Irish Finance Minister Brian Lenihan warned holders of bank bonds last month that they will have to share the pain of rescuing the country’s financial industry. When a new government takes over, more investors may get hurt.
The Fianna Fail party, formerly led by Prime Minister Brian Cowen, will lose to a Fine Gael and Labour Party coalition in an election called yesterday for Feb. 25, polls show. The two said they want to renegotiate the 67.5 billion-euro ($93 billion) bailout agreement with the European Union and International Monetary Fund so that senior bondholders are less protected.
“Those who lent recklessly as well as those who borrowed recklessly should share the burden,” Michael Noonan, finance spokesman for Fine Gael, Ireland’s biggest opposition party, said during a Jan. 25 speech in Dublin. “At present, the Irish taxpayer is expected to shoulder the entire burden.”
The extra yield investors demand to hold Irish 10-year bonds rather than German securities of similar maturity almost quadrupled to 599 basis points in the past year as costs to rescue the country’s biggest banks reached 46 billion euros. The spread over German debt is more than nine times the average of the past decade, data compiled by Bloomberg show.
Neither Fine Gael nor Labour has detailed how investors should be saddled with the burden of rescuing the lenders.
A new government may opt for discounts of as much as 90 percent on some junior debt and impose discounts on some senior bank bondholders, Hank Calenti, a London-based credit analyst at Societe Generale SA, wrote in a Jan. 28 note to clients. In a worst-case scenario, investors may face writedowns of as much as 29.3 billion euros, he said.
“The incoming Irish government will inherit some powerful tools towards accomplishing a comprehensive solution to the Irish banking problem,” Calenti said, referring to new banking stabilization laws introduced in December. He recommends that Bank of Ireland Plc and Allied Irish Banks Plc bondholders purchase default insurance or sell their cash securities.
Cowen announced the election date yesterday after his coalition partner, the Green Party, pulled out of government last month. The two opposition parties lead Fianna Fail by a combined 38 percentage points, according to a Sunday Business Post poll published on Jan. 29.
Support for Fianna Fail plunged after the government was forced to ask for an international bailout.
Lenihan said in parliament on Jan. 27 that the idea of reneging on senior bank bonds is akin to “torching” a house, as neighbors, in the shape of depositors, would also flee.
Head of Class
Under Irish law, senior bondholders rank alongside depositors, Lenihan said. In terms of recovering their investment, they rank ahead of all classes of subordinated debt holders in the event of a bank being wound down.
In all, about 77 billion euros of Irish bank debt is at risk of restructuring, Societe Generale estimates. The figure drops to 41 billion euros when government-guaranteed securities, secured borrowings and loans between banks are excluded.
Those borrowings are probably safe, while the new government may seek to apply discounts on some senior unsecured and subordinated bank securities, Calenti said.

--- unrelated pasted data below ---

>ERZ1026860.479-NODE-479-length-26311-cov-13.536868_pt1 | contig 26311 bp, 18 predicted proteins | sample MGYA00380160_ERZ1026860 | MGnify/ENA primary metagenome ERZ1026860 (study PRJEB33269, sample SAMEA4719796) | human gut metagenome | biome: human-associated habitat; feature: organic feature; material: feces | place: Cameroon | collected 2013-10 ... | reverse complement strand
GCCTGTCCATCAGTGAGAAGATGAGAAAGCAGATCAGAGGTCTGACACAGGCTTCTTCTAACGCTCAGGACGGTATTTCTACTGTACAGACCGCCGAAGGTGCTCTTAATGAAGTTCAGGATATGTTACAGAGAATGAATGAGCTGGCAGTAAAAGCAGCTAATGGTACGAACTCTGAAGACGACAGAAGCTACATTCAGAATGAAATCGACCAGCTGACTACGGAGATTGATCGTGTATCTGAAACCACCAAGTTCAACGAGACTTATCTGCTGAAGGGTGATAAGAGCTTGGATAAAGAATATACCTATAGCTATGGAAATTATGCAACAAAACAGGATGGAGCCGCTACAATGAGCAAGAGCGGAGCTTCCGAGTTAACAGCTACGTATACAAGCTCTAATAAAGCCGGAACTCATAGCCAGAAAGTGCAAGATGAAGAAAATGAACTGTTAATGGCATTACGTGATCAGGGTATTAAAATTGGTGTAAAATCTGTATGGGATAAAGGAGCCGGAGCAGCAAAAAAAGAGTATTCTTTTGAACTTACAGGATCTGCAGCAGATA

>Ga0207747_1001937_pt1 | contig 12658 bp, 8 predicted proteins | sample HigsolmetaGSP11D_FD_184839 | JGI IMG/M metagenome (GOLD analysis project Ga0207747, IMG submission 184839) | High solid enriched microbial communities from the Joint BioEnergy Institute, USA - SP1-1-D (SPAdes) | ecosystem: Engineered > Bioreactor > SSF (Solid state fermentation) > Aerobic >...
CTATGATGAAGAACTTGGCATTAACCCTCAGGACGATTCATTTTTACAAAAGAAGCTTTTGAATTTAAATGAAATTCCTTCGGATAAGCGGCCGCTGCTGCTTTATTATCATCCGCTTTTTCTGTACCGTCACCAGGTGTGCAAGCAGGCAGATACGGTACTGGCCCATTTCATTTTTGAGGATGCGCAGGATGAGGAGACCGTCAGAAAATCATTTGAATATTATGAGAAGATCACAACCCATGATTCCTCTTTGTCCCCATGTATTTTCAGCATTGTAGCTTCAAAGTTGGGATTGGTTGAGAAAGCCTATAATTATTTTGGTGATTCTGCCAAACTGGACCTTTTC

Jim Ryan, a director at Dublin-based Glas Securities, said Ireland will continue to respond to the EU and IMF.
“There is likely to be a lot of hawkish rhetoric during the election campaign, but the reality is that a new government is very unlikely to move on bank senior bondholders unilaterally,” said Ryan. “We shouldn’t underestimate how much influence the EU and the IMF now have in shaping policy, and any move to coerce bondholders into taking losses will undermine Ireland’s ability to fund.”
The opposition parties say any moves to impose discounts on bank bondholders will be made with the agreement of the EU. As part of the bailout accord, the government bowed to EU pressure to protect senior bank bondholders.
The European Central Bank, which is providing about 96 billion euros in funding to prop up the country’s banks, is resisting efforts to penalize bondholders.
ECB Executive Board member Lorenzo Bini Smaghi said that any attempt by the Irish to impose losses on senior bondholders would trigger a “run” on banks. The Irish central bank has already provided banks with as much as 51 billion euros in emergency support as deposits fall.
“The amount of senior bonds is so small compared to the overall amount that if you do a haircut to the bonds, immediately you would have a run on banks by the Irish themselves,” Bini Smaghi said in an interview with Dublin-based broadcaster RTE aired on Jan. 27. “They would not trust any more that their assets held on the banks are safe.”
Given the ECB’s reluctance to allow Ireland to default on senior bank debt, a new government may first target junior bank bondholders, starting with Allied Irish Banks.
The government is taking a 92.8 percent stake in Dublin-based Allied Irish after injecting 3.7 billion euros into the lender last month. It also controls Anglo Irish Bank Corp., which forced investors who refused to swap their bonds to accept 1 cent per 1,000-euro on the face amount of their subordinated notes. More than 90 percent of the holders of notes due 2014 and 2016 agreed to swap 766.5 million euros of securities at an 80 percent discount.
Half of Allied Irish’s subordinated bondholders rejected a voluntary offer last month to buy back bonds at 30 percent of their par value. The hold-outs may face the same fate as the Anglo Irish bondholders, said Tom Jenkins, an analyst at Jefferies International Ltd. in London.
“Everything points to a more coercive offer,” Jenkins said. “The taxpayer is going to be asked to commit to another very substantial cash injection, so for the voters hitting bondholders makes perfect sense.”